A road diet is coming to Sixth Street later this year, promising relief to pedestrians who struggle to make it across from Crystal Towers to the bus stop and other places on the south side of the street.
What’s a road diet? It’s when highway officials reduce the number of lanes on a road in hopes of improving safety.
Sixth Street has four lanes in between Spruce and Spring streets. Under the plan, Sixth Street would be reduced to three lanes in that stretch, with a central turn lane most of the distance.
An exception will be in front of the Crystal Towers public housing tower. There, a concrete island will provide a place for pedestrians to pause while attempting to cross the busy street.
“As it stands right now, some of these cars are heedless,” said Samuel Grier, a resident of Crystal Towers. “A narrowing of the road will help.”
Grier and other residents of Crystal Towers went to a meeting of the Winston-Salem City Council’s Public Safety Committee last December to appeal for traffic relief. Residents have formed their own group, Crystal Towers United, to advocate on issues of importance to the residents.
One of those who spoke, Deborah Watkins, uses a wheelchair. She talked about the challenge of making it across four lanes of speeding traffic.
“They don’t stop, they don’t even slow down,” Watkins said, speaking of the auto traffic. “At any crosswalk, they don’t pay attention to you. The people in that building don’t know how to get across the street. They have to really duck and dive to get to the bus stop. It is really scary.”
A crosswalk crosses Sixth Street directly in front of Crystal Towers, but it has no signal to stop traffic. If residents want to cross with a signal, they have to walk a block east and cross at the intersection of Sixth and Spruce streets with West End Boulevard.
Crystal Towers provides public housing to the elderly and people with disabilities. Some residents use wheelchairs or have other mobility issues that limit their ability to make a speedy crossing.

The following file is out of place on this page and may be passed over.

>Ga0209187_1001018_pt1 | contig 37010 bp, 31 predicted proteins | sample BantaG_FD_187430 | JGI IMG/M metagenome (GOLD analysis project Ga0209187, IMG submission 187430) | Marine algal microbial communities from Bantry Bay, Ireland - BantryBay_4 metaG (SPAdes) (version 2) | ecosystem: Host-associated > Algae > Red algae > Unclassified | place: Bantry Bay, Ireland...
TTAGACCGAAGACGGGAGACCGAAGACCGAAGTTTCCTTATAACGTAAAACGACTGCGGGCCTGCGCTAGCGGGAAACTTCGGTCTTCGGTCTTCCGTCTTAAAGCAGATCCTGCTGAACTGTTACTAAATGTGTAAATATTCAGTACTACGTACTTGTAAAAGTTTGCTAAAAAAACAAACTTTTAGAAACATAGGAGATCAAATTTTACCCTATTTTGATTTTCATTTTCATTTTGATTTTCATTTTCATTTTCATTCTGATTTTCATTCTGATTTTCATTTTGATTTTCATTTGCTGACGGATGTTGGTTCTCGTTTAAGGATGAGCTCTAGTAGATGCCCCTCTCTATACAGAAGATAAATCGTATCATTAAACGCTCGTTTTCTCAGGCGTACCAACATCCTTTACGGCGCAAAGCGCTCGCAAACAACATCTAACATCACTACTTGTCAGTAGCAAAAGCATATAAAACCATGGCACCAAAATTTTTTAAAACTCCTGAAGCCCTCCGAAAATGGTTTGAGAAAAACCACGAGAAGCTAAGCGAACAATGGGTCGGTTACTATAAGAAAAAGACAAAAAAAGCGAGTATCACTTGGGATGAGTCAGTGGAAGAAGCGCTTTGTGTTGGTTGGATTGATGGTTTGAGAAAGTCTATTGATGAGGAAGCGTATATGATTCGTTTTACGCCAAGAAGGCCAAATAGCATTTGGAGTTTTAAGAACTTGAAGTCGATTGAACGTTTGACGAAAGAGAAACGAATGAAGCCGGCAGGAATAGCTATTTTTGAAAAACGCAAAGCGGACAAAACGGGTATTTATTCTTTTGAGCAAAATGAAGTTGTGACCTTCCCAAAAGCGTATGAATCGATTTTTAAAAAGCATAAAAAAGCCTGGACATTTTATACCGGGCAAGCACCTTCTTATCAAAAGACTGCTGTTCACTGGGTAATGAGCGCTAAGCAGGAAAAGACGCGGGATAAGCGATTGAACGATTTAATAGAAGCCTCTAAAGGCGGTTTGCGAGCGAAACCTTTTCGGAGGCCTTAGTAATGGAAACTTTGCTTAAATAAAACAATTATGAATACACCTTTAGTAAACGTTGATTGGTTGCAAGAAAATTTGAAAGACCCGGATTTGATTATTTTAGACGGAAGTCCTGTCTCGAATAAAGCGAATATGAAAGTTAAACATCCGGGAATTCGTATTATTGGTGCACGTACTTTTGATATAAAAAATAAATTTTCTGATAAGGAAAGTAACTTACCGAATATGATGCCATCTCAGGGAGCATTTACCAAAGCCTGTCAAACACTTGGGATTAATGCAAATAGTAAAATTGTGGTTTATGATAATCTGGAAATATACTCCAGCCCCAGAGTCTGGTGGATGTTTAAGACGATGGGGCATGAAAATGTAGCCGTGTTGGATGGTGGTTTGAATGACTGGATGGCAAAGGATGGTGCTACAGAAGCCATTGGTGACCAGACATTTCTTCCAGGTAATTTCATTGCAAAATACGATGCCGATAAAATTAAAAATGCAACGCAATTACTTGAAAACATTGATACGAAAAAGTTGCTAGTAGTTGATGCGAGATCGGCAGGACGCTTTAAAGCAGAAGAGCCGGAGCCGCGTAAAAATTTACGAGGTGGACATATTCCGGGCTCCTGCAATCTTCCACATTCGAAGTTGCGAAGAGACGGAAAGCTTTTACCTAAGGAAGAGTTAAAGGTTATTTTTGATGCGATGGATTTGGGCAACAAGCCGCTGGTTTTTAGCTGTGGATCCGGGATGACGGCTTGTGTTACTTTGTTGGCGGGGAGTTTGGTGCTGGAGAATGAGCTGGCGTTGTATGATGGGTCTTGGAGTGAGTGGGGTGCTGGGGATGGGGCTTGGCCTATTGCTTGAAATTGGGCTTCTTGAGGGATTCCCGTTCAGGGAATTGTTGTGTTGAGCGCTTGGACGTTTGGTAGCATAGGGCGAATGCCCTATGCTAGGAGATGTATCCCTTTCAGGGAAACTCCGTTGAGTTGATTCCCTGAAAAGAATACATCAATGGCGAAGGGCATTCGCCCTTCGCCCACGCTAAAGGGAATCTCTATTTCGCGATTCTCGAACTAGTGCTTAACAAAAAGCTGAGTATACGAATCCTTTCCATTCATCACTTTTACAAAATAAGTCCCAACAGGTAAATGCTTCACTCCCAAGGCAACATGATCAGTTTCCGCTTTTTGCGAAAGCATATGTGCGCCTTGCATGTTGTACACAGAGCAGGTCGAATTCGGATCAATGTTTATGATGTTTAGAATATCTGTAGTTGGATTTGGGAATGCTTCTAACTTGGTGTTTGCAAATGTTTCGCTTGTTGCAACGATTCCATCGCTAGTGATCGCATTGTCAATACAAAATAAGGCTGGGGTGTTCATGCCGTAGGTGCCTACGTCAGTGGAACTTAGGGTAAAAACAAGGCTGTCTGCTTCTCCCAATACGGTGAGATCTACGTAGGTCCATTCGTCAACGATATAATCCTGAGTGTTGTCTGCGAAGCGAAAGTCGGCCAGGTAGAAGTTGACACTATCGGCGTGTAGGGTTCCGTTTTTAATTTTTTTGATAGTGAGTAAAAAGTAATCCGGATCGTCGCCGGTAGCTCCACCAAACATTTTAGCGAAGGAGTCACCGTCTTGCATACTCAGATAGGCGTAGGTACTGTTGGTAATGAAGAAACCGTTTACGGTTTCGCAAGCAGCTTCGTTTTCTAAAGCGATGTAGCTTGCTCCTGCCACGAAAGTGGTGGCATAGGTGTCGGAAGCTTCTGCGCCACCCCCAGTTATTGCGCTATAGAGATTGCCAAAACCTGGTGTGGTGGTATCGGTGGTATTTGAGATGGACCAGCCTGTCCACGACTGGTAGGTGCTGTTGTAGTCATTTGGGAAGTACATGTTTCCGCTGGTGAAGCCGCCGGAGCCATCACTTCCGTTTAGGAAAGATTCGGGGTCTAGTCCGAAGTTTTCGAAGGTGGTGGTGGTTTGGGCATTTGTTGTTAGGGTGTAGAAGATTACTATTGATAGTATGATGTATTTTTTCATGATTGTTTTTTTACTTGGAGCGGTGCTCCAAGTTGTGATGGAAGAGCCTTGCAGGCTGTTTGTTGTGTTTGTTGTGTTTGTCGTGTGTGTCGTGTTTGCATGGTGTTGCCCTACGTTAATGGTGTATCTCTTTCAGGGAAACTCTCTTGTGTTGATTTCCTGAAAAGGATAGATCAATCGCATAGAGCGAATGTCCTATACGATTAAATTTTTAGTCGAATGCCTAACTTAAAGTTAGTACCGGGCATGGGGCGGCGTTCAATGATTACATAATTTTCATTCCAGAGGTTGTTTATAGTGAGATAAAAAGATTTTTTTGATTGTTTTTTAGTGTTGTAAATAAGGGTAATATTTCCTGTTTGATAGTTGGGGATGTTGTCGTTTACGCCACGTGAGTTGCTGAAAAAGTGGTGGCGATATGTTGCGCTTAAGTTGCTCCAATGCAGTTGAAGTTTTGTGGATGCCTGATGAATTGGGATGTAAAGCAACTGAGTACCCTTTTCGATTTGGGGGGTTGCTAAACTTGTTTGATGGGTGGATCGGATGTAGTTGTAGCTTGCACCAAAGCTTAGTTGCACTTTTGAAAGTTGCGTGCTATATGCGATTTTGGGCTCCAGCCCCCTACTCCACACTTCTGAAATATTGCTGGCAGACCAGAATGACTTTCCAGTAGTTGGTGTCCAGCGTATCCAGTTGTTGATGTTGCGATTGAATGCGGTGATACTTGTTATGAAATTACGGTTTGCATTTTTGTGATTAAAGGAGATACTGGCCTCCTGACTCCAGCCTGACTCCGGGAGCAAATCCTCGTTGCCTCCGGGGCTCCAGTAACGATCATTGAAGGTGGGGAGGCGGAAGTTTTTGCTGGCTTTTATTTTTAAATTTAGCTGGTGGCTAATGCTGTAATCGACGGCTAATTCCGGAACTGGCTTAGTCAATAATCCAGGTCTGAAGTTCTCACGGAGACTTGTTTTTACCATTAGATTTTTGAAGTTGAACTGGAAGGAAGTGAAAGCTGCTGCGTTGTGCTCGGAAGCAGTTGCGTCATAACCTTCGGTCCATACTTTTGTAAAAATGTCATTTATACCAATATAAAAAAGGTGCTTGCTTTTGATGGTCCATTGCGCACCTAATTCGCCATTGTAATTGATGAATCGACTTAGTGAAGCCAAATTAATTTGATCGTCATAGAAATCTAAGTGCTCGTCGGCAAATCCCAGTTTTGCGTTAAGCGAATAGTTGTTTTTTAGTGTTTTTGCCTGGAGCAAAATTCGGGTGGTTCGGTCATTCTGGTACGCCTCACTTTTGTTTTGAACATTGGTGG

“Crossing that street is a problem,” resident Sarah Middleton told the council in December. “I walk with a walker. We have to act like we are on an expressway. They won’t stop for you. They speed up.”
The approaches to the Crystal Towers crosswalk have yellow warning signs that a pedestrian crossing is there. More recently, the city installed new signs immediately beside the crosswalk telling motorists to yield.
Part of the problem is the slight hill that Sixth Street crosses to the immediate west of Crystal Towers. It delays the time for drivers to see pedestrians and for walkers to see if a car is coming.
The island planned for the crossing should help, officials said.
The work can take place later this year because the reopening of Business 40 as Salem Parkway should eliminate the need to have four open lanes of traffic on Sixth, said Jeff Fansler, the city’s assistant transportation director.
In addition to the road diet, the work is expected to allow for the creation of bike lanes for Sixth, Fansler said.
Close to 6,000 cars a day use that portion of Sixth Street, city traffic counts taken before the Business 40 closure showed.
“Analyzing capacity, we determined that we don’t need four lanes on Sixth Street once Business 40 reopens,” Fansler said. “This is an effort to do a better job for pedestrian needs in the area.”
Trailblazers. Leaders. Fighters. These are some of the words used Saturday morning to describe the women who integrated the female dorms at Wake Forest University in the 1969-70 school year.
Speaking at a panel in the school’s Brendle Recital Hall to commemorate the occasion, Deborah Graves McFarlane and Beth Norbrey Hopkins described what it was like being the first two black women to live on Wake’s campus after enrolling in the fall of 1969.
“I came from a totally African American, black, experience, and this was my first experience living in a white environment,” McFarlane said. “It was very unique for me.”